Steve Smith’s shonky technique keeps him hiding in plain sight

Posted by
2 minute read
Photo by Sarah Ansell
Photo by Sarah Ansell

The notion of a ‘best batsman in the world’ is stupid. You rate them based on what’s already happened and it counts for nothing the next time they’re pitched into competitive cricket. Cricket is not a prolonged personal odyssey, it’s a series of matches between teams. A high ranking gives you some idea who to look out for, but it is not an end in itself.

The buffer

In December, Steve Smith scored a hundred and we said that everyone would instantly forget the situation the day before and now proclaim him clearly the best batsman in the world.

Our point was that Smith, Virat Kohli, Joe Root and Kane Williamson were all performing at a similar level and ‘the best batsman in the world’ was generally whoever had been batting most recently.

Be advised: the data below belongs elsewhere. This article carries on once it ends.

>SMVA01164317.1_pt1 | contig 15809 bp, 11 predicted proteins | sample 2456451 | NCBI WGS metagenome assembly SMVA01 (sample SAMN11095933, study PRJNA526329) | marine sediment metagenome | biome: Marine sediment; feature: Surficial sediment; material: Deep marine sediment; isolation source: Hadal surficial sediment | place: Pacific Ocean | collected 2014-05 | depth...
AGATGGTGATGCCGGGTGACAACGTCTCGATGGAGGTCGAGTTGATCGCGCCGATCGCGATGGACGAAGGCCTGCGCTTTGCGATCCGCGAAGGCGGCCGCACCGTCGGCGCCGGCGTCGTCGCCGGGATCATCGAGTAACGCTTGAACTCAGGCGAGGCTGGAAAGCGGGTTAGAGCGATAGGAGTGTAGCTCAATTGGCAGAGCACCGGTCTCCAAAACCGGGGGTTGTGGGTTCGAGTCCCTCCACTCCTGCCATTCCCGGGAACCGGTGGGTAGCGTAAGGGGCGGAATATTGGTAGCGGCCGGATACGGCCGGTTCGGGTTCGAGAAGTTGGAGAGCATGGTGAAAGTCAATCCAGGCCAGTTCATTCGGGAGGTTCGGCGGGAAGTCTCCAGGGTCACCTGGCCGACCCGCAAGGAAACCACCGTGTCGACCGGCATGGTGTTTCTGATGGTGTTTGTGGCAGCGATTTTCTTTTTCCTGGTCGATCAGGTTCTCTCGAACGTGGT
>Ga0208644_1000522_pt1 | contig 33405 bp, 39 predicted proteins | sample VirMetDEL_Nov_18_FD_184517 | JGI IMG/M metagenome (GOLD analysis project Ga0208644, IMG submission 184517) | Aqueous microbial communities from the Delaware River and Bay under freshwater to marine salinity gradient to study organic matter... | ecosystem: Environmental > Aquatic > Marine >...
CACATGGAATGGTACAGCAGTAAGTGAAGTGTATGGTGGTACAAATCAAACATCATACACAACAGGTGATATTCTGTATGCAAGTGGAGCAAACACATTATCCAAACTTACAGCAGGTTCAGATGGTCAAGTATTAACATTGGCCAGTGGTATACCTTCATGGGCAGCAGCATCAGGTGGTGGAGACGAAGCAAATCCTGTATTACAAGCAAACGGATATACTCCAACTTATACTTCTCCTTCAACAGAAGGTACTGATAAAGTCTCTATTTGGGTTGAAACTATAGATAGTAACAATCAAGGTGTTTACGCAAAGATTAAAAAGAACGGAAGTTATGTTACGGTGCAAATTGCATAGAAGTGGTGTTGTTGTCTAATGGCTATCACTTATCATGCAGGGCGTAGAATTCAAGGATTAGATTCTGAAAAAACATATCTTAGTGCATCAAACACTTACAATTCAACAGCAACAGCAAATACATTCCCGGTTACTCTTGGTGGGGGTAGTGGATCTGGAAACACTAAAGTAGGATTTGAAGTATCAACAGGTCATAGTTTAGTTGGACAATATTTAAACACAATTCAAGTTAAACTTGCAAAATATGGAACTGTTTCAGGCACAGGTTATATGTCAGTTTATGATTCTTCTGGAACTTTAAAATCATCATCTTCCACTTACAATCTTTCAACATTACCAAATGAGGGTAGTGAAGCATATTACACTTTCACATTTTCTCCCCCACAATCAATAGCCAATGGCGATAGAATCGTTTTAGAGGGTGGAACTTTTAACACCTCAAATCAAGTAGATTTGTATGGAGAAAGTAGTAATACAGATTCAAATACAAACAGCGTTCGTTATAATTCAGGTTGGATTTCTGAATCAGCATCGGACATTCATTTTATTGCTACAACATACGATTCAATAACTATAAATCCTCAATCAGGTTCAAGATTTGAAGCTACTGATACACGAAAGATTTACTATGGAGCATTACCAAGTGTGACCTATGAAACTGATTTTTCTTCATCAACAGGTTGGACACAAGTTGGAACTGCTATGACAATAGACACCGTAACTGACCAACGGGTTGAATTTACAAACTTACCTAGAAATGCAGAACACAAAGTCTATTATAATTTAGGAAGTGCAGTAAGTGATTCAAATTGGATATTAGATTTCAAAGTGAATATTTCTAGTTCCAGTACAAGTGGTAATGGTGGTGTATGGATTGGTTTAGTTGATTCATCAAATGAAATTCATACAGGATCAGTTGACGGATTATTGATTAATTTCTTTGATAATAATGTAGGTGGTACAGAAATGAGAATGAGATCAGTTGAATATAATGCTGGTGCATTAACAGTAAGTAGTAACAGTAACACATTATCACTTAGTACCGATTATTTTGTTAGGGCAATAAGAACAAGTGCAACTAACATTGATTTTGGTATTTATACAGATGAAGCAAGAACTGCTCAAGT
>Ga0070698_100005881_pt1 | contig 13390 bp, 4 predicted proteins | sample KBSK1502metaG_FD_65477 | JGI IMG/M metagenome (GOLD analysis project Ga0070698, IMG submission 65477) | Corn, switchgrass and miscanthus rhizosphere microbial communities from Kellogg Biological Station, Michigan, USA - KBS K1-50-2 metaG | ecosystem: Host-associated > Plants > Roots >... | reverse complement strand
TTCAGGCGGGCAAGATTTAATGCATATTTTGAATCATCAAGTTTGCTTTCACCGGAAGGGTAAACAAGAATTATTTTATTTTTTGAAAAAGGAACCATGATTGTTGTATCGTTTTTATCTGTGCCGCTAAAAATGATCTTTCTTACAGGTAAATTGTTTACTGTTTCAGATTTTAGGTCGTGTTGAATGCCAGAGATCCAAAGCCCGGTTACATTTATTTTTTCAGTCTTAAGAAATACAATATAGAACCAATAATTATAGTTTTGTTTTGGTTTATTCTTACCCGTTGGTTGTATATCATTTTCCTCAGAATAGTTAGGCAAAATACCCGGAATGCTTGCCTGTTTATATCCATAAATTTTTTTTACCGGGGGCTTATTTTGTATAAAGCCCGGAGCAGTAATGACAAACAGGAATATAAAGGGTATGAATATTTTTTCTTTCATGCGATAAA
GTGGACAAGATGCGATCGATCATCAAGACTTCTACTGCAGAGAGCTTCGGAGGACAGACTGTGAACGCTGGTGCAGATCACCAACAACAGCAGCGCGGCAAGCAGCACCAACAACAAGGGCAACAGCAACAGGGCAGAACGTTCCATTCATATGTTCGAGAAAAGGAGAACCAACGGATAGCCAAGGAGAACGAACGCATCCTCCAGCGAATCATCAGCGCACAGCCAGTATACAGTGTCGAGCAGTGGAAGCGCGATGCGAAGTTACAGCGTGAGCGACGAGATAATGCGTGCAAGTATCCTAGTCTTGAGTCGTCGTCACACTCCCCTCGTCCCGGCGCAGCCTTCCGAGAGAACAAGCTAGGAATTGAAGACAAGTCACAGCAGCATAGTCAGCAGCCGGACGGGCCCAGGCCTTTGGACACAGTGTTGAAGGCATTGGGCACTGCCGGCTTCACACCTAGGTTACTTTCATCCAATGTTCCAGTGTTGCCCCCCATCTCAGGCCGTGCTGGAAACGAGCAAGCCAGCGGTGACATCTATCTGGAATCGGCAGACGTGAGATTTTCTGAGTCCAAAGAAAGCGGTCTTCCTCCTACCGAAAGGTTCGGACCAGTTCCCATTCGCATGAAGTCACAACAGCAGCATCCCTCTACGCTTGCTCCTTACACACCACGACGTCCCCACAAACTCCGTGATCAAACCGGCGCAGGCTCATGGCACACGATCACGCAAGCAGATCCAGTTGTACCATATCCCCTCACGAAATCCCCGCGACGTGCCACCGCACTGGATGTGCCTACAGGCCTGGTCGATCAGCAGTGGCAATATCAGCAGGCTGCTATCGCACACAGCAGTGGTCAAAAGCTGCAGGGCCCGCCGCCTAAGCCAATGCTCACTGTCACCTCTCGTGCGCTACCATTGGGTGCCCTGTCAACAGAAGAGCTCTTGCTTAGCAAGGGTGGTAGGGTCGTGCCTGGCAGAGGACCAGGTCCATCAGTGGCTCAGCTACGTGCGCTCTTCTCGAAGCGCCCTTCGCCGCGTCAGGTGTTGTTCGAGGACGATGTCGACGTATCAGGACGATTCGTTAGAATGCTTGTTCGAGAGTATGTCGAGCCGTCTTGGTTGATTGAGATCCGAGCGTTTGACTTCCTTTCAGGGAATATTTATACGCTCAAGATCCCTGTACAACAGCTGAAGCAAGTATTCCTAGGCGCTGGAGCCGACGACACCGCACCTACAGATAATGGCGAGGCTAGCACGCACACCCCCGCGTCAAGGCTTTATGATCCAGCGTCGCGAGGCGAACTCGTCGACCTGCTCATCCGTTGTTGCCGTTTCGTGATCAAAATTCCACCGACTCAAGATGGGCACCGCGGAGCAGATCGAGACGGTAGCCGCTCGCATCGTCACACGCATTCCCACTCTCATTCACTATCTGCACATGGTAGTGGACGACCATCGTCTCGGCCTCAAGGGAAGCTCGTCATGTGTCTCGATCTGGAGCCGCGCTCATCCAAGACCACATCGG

Well, according to the latest rankings, Smith’s opened up a gap. Like so many foods, rankings are best served heavily salted – but they can be informative. According to these ones, not only can Smith afford a couple of failures and still be ahead of his contemporary rivals, his current score is also behind only four other batsmen ever.

Smith is on 941, looking up to the peak scores of Don Bradman (961), Len Hutton (945), Jack Hobbs (942) and Ricky Ponting (also 942 – has anyone checked the decimals?).

Viv Richards and Garry Sobers peaked at 938; Jacques Kallis and AB de Villiers never topped 935; and Brian Lara never got above 911.

What does this tell us?

Steve Smith is not better than all of the above. What this tells us that he’s been playing well for long enough to earn himself entry into the kinds of mind-crushingly tedious putting-players-in-order conversations that the comments sections of cricket websites occasionally descend into.